The final two meetings in Parliament saw a focus on trade between the UK and Poland, with the Minister for Trade and Investment, the Rt Hon. Greg Hands MP, discussing the potential for future bilateral trade agreements once the UK has formally left the EU and the strong linkages which already exist between businesses in both countries. The delegation noted their desire that they did not want to ‘punish’ the UK for leaving the EU through trade, but that the UK would have to be realistic in its expectations given the anticipated difficulties which might arise in negotiations with EU members on such matters. This meeting was contrasted somewhat being followed by an exchange with Chair of the International Trade Committee, Angus MacNeil MP, who was far more sceptical about how easy it might be to conclude an agreement with EU members of new trading arrangements following the UK’s departure from the EU.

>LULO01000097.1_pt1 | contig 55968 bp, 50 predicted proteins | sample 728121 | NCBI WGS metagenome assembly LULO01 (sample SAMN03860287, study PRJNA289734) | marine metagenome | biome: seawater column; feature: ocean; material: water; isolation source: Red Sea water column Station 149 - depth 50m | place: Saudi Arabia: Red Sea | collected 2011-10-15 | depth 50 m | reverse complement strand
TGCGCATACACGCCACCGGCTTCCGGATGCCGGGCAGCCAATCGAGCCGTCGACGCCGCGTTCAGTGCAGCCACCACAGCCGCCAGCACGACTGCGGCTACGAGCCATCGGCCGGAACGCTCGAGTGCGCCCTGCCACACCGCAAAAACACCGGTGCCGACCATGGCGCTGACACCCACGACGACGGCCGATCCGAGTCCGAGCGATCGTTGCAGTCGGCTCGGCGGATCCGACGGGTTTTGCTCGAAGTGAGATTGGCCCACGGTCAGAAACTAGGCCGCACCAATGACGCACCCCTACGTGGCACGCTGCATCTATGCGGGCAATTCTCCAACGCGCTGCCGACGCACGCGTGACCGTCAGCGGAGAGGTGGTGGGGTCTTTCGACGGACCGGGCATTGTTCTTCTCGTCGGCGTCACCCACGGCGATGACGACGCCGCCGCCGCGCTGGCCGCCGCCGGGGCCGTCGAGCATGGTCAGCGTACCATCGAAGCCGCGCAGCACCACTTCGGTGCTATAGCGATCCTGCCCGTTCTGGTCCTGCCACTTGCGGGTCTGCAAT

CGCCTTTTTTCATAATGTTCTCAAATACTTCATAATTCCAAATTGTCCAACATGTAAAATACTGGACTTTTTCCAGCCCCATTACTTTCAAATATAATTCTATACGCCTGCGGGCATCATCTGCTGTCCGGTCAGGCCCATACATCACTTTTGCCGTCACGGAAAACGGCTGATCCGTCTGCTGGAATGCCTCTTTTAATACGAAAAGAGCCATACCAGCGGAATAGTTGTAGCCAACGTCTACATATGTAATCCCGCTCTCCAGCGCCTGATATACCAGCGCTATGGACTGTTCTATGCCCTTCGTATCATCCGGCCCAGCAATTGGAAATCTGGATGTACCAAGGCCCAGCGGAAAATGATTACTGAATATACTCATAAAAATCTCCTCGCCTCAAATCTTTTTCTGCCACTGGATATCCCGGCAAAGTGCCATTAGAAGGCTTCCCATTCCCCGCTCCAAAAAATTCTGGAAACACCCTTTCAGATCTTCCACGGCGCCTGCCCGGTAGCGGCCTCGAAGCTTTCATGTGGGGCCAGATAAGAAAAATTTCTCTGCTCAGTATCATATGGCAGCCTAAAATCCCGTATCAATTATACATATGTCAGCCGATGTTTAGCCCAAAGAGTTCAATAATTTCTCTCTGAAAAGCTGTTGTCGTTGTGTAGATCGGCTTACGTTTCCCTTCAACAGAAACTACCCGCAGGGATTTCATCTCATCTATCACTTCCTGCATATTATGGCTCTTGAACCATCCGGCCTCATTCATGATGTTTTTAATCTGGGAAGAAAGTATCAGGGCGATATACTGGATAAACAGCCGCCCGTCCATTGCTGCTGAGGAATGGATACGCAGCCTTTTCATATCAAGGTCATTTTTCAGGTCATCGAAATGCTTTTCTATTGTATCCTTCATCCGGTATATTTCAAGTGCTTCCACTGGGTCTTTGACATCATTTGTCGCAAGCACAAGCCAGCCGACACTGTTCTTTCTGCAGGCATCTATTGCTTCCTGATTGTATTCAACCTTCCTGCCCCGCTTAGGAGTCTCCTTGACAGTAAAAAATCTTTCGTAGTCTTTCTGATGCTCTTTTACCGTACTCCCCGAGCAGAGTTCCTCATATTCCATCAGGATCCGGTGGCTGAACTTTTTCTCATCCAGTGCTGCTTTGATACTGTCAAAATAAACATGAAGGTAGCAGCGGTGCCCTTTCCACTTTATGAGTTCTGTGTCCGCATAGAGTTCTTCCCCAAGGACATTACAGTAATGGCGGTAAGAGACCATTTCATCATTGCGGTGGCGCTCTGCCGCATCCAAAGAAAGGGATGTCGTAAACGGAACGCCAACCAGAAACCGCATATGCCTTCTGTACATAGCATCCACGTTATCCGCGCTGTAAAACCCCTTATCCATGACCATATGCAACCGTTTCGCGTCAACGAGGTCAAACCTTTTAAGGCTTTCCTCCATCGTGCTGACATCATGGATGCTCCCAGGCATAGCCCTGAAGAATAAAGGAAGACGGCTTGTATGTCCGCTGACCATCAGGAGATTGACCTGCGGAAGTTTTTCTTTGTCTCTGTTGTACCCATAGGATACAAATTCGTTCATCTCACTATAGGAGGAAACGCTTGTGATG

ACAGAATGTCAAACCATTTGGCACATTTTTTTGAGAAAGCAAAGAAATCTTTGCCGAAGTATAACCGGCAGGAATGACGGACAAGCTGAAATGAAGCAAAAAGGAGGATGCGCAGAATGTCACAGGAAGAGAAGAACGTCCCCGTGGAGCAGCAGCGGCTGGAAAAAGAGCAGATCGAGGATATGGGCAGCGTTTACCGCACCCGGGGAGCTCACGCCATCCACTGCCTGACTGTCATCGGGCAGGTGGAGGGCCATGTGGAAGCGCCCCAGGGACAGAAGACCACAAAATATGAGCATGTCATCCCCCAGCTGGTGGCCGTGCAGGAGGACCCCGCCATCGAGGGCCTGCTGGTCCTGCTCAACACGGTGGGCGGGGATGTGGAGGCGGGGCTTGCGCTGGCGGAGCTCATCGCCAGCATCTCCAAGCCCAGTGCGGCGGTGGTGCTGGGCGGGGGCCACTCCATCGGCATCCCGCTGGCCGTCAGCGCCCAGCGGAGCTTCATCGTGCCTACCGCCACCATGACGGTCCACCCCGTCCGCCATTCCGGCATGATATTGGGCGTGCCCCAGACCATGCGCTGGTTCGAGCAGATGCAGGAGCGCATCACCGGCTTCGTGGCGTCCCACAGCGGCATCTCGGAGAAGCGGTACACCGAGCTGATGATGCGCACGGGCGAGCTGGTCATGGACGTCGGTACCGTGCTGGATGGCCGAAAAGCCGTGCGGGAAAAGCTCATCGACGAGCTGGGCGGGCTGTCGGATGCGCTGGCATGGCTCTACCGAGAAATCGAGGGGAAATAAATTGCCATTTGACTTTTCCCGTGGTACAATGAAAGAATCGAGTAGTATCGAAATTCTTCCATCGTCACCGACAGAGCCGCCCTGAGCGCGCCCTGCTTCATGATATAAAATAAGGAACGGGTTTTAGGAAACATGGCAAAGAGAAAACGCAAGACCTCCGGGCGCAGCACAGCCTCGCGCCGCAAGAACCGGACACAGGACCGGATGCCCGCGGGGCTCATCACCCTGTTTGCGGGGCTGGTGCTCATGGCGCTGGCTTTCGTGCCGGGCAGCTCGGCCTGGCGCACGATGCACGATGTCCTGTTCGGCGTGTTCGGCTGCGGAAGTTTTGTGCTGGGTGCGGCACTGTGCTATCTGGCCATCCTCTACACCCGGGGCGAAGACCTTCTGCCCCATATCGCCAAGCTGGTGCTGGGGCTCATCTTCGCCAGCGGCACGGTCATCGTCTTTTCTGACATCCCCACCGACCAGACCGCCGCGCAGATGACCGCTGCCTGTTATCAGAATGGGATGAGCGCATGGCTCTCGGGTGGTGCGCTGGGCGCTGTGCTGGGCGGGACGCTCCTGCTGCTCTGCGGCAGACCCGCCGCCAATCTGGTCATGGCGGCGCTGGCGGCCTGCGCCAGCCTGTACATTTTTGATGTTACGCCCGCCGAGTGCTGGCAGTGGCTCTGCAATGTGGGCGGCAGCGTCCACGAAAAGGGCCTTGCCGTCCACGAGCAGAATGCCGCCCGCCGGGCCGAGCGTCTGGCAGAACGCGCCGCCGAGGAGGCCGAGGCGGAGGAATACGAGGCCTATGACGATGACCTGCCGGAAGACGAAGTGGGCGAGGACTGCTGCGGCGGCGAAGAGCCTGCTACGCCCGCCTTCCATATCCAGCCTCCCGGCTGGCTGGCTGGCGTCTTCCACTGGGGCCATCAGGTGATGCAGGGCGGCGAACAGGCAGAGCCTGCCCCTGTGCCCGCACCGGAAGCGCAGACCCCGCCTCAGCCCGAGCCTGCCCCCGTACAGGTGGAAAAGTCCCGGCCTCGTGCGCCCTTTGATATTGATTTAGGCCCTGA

After accompanying UK members to an Ash Wednesday service in the Parliamentary Chapel in the evening, the delegation undertook a cultural program on 2 March visiting Westminster Abbey and Windsor Castle to gain further insights into key UK institutions and traditions. Underscoring such close relations, UK Parliamentarians had sought at every opportunity to express a common desire for EU nationals living in the UK, including the Polish diaspora, to be able to remain and contribute to the UK following Brexit. UK parliamentarians also emphasised that even after the UK leaves the EU, the positive relationship that exists between the UK and Poland, must be able to flourish. In return, the visiting delegation admitted that while Poland would be losing a key ally in the EU, the UK’s departure would not prevent both sides seeking to find new opportunities to expand and strengthen already strong bilateral relations for the future.